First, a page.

It is a pretty rare thing to have a show with expectations as high as they are for HBO's new sci-fi drama Westworld. The show has been in the works for quite some time, thanks to a pretty hefty production delay, not to mention the borderline ridiculous amount of big-name talent attached. The wait is finally over and Westworld has arrived. In short, it has been a very long time since a show debuted that has as much potential as the pilot episode titled The Original.
The Westworld premiere frankly starts off pretty bold and strange. HBO is clearly not going to treat the audience as if they are stupid. It just sort of starts and doesn't beat viewers over the head with any kind of exposition. It just hits the ground strolling, not running. There is a pace to it. The show is based off of the movie written by Jurassic Park author Michael Crichton and much like other works from the beloved author, there is a very rich world to tap into. The show is centered around a futuristic theme park filled with incredibly realistic artificial beings that are prepared to allow guests to fulfill their deepest and darkest desires. Things start to go a bit awry when a new update that makes the artificial beings even more realistic causes some malfunctions, which is just the tip of the iceberg.
While movie-to-TV adaptations have been a big trend lately, sometimes there simply doesn't seem to be a huge reason for taking the source material and stretching it out over several seasons. Westworld proved in one episode that this is something that should have never been a movie and really that it was born to be brought to life in the modern television renaissance we are currently living in. That is not to say that the first episode of Westworld is enough to sell everyone on the show, nor is it one of the most flashy, outstanding first episodes of TV ever made, as some seemingly expected it to be. But it really doesn't need to be. That is not to say it isn't great, because it is.
This first episode merely introduced the core ideas and characters that Westworld will explore over the course of its run in an organic way that forces the viewer to invest and become interested. It was done in a way that demands curiosity, a way that raises many questions and provides few answer. Which is why many who watched this first episode are very likely to tune in for the rest of this season. HBO had a lot of confidence in Westworld, so this first episode did not suffer in the way that many TV pilots do by having to cram so much into one episode. Viewers are going to have to trust in the journey of this show, and they probably should based on this first episode.
The show very much feels like a product of the talent involved, such as J.J. Abrams, Jonathan Nolan and HBO as a whole . Bits and pieces of every creative person's DNA are all over the place, which is what makes Westworld feel so unique. This show appears to be doing for sci-fi what Game of Thrones was able to do for fantasy. It is something very smart, well thought out and most importantly entertaining on a broad scale. Outside of Star Wars and maybe to a lesser degree Star Trek, hardcore sci-fi isn't something that can often cross over to the masses, much like fantasy wasn't really able to do prior to Game of Thrones. But it starts with the rich source material, and again, like Game of Thrones, Westworld has a very rich bit of source material to tap into in order to bring this series to life.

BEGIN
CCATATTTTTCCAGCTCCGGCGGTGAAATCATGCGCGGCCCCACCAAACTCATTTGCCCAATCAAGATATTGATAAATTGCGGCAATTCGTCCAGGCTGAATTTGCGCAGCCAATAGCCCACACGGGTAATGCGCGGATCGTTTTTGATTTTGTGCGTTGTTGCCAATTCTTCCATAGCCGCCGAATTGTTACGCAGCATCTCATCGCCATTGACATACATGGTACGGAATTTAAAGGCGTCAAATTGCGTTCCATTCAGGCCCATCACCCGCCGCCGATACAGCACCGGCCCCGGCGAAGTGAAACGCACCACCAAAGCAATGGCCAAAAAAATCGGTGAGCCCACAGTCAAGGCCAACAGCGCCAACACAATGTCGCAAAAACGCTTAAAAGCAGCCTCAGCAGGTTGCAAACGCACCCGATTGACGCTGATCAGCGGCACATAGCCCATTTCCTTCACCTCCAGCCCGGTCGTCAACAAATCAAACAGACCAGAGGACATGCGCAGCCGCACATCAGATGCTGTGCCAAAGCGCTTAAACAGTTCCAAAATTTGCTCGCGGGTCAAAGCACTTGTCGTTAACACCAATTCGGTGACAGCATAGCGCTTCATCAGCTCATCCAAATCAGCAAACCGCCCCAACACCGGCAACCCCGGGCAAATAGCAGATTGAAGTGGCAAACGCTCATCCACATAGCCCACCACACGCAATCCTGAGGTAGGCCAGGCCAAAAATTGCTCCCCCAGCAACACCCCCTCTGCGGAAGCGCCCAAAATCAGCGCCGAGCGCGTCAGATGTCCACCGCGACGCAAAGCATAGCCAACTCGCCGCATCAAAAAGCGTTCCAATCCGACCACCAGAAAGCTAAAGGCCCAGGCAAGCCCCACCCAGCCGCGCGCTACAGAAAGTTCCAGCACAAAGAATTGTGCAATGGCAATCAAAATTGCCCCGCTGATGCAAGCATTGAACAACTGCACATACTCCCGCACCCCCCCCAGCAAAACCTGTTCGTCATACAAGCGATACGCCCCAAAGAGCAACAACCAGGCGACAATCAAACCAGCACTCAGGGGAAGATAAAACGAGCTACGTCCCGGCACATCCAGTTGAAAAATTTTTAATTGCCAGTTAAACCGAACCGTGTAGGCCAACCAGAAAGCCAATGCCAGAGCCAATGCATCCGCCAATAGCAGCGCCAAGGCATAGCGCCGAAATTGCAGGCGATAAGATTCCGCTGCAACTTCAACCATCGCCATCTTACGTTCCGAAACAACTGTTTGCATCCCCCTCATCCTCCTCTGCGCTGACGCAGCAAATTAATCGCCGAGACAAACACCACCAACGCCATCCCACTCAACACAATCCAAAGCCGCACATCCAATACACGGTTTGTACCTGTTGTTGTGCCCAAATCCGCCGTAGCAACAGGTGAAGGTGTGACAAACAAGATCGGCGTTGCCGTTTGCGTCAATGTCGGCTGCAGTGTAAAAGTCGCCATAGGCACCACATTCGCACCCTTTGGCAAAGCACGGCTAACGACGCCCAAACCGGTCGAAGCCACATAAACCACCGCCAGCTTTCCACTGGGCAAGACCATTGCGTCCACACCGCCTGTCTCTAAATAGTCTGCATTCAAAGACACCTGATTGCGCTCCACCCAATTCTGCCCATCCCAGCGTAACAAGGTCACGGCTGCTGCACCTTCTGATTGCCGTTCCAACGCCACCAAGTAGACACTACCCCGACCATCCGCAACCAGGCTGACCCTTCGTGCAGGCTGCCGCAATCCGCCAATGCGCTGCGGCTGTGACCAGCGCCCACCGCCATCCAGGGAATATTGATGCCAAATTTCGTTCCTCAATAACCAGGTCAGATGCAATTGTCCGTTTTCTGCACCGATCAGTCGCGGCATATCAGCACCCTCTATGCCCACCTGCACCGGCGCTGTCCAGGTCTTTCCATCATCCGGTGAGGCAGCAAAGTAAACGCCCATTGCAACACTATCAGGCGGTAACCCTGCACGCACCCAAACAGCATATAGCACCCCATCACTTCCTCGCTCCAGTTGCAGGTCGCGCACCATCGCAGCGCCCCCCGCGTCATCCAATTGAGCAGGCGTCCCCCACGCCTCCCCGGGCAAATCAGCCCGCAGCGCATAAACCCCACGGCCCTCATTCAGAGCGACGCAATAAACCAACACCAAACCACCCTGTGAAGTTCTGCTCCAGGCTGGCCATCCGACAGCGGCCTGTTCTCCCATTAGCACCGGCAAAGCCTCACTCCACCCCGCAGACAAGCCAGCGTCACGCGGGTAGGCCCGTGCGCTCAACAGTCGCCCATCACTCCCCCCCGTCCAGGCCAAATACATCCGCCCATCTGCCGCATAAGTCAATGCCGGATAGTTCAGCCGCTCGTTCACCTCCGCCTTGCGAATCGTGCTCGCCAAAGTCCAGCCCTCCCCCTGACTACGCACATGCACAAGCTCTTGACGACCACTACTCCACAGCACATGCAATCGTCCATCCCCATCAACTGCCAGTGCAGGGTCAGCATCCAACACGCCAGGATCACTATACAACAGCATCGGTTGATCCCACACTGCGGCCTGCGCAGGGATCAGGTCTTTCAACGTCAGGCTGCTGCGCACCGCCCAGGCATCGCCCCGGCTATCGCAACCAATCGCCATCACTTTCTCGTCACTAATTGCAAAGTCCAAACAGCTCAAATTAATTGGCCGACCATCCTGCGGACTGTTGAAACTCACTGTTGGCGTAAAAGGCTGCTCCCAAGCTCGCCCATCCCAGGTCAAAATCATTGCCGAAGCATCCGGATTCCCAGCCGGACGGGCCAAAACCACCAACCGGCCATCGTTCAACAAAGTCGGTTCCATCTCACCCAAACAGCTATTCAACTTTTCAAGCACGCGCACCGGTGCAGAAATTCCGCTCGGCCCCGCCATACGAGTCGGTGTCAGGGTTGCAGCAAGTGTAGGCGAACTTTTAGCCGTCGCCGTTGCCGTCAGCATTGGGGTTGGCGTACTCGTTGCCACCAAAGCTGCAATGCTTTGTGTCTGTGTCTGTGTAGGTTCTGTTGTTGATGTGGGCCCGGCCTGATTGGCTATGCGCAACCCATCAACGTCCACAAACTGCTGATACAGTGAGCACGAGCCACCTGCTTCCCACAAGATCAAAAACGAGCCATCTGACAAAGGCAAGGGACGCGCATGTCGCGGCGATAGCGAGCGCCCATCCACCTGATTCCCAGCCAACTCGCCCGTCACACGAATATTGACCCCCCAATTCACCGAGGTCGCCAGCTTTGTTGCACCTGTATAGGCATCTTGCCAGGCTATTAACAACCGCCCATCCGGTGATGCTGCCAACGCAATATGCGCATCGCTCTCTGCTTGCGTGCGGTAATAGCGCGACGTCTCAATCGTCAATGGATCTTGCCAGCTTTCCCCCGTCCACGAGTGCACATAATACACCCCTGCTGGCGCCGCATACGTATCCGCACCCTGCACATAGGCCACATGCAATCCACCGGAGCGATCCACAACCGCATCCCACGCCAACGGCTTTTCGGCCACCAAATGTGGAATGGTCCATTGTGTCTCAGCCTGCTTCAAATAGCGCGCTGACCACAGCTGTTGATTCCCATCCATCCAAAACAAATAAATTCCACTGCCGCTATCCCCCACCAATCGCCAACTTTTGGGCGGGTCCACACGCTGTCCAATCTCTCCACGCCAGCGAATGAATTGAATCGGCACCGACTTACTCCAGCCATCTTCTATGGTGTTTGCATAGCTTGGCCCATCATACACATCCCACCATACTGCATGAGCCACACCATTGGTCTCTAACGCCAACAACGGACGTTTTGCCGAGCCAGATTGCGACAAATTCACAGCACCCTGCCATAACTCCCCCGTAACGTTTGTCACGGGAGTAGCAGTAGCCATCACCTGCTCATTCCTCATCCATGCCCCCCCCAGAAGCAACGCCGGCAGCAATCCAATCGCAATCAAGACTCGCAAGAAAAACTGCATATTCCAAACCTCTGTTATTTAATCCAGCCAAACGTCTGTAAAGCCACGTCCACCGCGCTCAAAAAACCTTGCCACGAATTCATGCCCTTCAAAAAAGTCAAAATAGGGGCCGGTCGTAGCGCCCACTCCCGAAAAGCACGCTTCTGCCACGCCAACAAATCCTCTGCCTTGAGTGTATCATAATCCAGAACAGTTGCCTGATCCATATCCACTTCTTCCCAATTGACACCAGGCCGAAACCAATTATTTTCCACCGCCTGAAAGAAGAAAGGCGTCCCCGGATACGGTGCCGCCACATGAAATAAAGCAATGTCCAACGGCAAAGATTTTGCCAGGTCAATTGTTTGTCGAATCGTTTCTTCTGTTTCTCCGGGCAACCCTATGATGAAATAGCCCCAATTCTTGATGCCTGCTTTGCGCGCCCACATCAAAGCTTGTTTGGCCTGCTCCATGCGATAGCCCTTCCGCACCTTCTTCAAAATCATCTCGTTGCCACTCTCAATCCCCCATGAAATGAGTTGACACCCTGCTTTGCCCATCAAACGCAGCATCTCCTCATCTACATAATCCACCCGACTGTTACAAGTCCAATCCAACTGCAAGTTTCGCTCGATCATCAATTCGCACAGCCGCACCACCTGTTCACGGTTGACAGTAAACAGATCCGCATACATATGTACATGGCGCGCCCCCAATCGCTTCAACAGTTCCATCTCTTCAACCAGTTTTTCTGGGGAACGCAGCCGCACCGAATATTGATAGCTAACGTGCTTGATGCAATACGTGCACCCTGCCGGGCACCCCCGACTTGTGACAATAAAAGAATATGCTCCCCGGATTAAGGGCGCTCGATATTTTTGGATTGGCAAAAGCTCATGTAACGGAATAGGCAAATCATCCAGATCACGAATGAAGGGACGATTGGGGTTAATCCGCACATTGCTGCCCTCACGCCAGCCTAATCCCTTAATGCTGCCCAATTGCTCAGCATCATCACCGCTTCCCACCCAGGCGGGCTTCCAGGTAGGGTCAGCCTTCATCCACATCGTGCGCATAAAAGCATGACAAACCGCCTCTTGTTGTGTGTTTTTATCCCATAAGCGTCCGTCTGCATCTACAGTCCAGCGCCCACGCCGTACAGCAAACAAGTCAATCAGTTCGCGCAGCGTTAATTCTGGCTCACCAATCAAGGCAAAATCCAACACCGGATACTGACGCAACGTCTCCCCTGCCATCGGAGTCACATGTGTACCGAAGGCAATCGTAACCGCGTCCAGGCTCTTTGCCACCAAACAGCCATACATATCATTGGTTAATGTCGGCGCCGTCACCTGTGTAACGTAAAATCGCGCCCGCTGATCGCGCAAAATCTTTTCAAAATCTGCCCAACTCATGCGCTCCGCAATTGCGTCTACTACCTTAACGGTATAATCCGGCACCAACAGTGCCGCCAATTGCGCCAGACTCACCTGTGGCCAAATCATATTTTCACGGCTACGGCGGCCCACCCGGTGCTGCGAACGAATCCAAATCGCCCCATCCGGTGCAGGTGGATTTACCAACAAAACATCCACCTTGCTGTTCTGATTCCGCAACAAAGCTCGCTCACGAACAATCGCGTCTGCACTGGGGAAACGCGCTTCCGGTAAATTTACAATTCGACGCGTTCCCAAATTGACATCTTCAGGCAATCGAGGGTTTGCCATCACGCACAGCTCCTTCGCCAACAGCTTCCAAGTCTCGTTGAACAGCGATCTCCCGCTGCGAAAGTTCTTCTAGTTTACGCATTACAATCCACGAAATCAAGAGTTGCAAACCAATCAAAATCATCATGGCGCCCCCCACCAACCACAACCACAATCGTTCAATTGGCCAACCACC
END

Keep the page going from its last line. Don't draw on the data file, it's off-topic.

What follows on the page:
Perhaps the main difference between something like Game of Thrones and Westworld is this; Game of Thrones made stars of the majority of their cast members, Westworld has a ton of them to start with. Anthony Hopkins and Ed Harris are both every bit as excellent as we have come to expect them to be and their presence is felt in a massive way in this first episode. The show is really being put on the shoulders of Evan Rachel Wood, who is paired up with James Marsden, both of whom seem like they were tailor mode for the roles they are filling in this series. Rounding out the truly astonishing cast are names like Thandie Newton, Jeffrey Wright, Jimmi Simpson and Tessa Thompson. Truly, if Westworld fails (which we seriously doubt it will at this point), it will certainly not be for a lack of talent.
There is something so fascinating and welcoming, yet at the same time offputting, about the idea that Westworld is set in a world full of cutting edge science against a backdrop of the old west. It is so visually appealing and fascinating. That being said, we really don't know much. This first episode really just lays out some of the basic rules of the show and provides what we assume will be the central conflict of artificial intelligence gaining a bit of sentience, which Dolores (Evan Rachel Wood) appears to be the linchpin of. On one hand, it is borderline frustrating how little we actually learn about this world in this first episode. On the other hand, it really does justify the idea that this story needs to be told in a series and not in a movie.
Westworld is a visual feast. It is violent. It is thrilling at times. It is mysterious. It is perplexing. It is smart. It has a borderline absurd amount of potential that we as viewers can only hope that they are able to tap into throughout the rest of this first season. HBO may very well have found their heir to Game of Thrones, but make no mistake, this is a very different show and it is something that will require a little bit of faith on the part of the viewer, but in the best and most refreshing of ways. Westworld airs Sunday nights at 9 p.m. on HBO.